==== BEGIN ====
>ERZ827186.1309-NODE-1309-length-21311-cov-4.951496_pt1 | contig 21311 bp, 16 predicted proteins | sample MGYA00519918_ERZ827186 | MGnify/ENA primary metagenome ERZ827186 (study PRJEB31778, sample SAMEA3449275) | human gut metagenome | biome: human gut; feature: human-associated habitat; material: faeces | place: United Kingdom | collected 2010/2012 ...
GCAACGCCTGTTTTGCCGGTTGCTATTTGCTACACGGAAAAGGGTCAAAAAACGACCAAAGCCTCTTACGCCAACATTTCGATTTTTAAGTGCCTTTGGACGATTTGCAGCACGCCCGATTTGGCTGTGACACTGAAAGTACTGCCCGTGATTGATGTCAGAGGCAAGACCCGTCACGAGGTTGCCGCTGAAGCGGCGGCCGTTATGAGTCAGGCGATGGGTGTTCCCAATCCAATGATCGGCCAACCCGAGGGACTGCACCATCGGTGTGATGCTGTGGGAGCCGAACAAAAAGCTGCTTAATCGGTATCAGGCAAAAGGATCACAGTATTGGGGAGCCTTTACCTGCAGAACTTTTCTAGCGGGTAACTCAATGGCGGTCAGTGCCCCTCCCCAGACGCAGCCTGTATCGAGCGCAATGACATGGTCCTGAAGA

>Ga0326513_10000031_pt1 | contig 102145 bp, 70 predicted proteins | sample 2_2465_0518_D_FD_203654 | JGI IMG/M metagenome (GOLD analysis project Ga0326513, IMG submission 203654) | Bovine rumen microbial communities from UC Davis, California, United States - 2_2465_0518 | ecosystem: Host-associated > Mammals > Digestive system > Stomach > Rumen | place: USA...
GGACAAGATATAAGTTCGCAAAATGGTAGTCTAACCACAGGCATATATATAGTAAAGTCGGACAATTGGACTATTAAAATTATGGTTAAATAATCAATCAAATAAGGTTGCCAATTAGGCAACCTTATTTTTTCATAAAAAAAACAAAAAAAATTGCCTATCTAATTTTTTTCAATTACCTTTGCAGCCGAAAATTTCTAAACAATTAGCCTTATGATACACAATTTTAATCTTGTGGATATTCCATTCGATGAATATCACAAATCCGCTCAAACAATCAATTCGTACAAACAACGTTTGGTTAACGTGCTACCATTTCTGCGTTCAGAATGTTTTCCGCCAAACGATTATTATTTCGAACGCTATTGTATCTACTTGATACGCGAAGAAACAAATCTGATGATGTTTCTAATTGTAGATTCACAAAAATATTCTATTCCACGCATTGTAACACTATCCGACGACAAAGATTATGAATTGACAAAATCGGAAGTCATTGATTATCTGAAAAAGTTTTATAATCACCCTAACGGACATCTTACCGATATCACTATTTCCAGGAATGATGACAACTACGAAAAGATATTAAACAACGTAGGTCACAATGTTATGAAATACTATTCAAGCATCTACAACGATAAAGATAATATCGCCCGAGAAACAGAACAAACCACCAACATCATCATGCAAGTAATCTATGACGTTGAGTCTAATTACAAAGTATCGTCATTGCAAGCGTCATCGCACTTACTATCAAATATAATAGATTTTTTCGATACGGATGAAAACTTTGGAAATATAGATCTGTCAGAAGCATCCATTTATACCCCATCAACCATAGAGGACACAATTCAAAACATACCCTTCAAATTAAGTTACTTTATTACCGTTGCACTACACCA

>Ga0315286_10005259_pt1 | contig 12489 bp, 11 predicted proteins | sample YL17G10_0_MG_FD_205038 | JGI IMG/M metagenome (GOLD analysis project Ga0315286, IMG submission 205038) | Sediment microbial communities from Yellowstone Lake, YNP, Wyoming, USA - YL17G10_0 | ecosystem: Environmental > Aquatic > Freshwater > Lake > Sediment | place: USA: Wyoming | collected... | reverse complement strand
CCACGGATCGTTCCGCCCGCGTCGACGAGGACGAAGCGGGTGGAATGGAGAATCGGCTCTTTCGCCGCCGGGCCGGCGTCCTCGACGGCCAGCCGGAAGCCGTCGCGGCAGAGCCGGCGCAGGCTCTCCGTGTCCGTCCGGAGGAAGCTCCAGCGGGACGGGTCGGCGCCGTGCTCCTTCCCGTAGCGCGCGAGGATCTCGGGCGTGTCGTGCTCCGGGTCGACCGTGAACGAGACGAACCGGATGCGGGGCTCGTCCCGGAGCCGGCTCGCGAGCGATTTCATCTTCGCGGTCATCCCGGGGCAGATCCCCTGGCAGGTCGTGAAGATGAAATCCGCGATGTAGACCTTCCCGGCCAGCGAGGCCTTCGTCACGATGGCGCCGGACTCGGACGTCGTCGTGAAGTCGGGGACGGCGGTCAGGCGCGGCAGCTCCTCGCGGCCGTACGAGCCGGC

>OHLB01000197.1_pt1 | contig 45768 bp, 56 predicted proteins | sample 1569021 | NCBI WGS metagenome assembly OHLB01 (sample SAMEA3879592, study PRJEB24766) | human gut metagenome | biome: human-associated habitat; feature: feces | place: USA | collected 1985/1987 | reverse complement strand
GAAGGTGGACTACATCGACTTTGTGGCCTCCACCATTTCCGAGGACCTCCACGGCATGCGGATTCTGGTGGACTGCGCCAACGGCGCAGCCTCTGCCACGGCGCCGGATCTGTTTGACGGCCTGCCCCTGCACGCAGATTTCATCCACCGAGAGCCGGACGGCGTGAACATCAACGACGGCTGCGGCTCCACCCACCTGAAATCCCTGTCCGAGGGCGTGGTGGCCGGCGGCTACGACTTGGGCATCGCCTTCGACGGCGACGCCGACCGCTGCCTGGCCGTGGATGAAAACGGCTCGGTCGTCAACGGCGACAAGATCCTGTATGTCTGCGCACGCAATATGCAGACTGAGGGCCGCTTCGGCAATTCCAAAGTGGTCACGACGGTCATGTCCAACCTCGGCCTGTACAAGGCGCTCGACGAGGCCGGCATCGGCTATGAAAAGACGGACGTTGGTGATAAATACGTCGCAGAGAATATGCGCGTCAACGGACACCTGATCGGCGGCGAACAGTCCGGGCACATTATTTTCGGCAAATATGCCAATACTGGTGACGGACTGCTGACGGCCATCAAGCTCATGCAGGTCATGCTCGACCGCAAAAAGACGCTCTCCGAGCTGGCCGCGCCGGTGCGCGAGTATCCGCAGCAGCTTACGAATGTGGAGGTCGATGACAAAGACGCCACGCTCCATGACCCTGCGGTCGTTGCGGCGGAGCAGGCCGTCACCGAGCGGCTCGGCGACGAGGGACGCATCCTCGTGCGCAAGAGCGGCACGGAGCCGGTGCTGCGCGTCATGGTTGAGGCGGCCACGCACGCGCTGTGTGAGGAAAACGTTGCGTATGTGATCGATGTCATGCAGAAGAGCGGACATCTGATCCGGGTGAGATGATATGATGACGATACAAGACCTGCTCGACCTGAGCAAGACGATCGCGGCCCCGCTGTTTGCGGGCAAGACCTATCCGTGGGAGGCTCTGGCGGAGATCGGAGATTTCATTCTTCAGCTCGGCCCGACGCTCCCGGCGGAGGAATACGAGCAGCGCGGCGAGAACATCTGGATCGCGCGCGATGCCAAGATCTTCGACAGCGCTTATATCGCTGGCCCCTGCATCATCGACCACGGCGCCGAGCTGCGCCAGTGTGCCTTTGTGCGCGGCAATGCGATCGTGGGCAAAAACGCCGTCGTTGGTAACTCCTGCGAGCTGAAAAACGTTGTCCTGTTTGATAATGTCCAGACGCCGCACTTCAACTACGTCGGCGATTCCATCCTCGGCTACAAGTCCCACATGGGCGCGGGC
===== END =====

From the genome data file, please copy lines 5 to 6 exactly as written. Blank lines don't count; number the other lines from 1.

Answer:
>Ga0315286_10005259_pt1 | contig 12489 bp, 11 predicted proteins | sample YL17G10_0_MG_FD_205038 | JGI IMG/M metagenome (GOLD analysis project Ga0315286, IMG submission 205038) | Sediment microbial communities from Yellowstone Lake, YNP, Wyoming, USA - YL17G10_0 | ecosystem: Environmental > Aquatic > Freshwater > Lake > Sediment | place: USA: Wyoming | collected... | reverse complement strand
CCACGGATCGTTCCGCCCGCGTCGACGAGGACGAAGCGGGTGGAATGGAGAATCGGCTCTTTCGCCGCCGGGCCGGCGTCCTCGACGGCCAGCCGGAAGCCGTCGCGGCAGAGCCGGCGCAGGCTCTCCGTGTCCGTCCGGAGGAAGCTCCAGCGGGACGGGTCGGCGCCGTGCTCCTTCCCGTAGCGCGCGAGGATCTCGGGCGTGTCGTGCTCCGGGTCGACCGTGAACGAGACGAACCGGATGCGGGGCTCGTCCCGGAGCCGGCTCGCGAGCGATTTCATCTTCGCGGTCATCCCGGGGCAGATCCCCTGGCAGGTCGTGAAGATGAAATCCGCGATGTAGACCTTCCCGGCCAGCGAGGCCTTCGTCACGATGGCGCCGGACTCGGACGTCGTCGTGAAGTCGGGGACGGCGGTCAGGCGCGGCAGCTCCTCGCGGCCGTACGAGCCGGC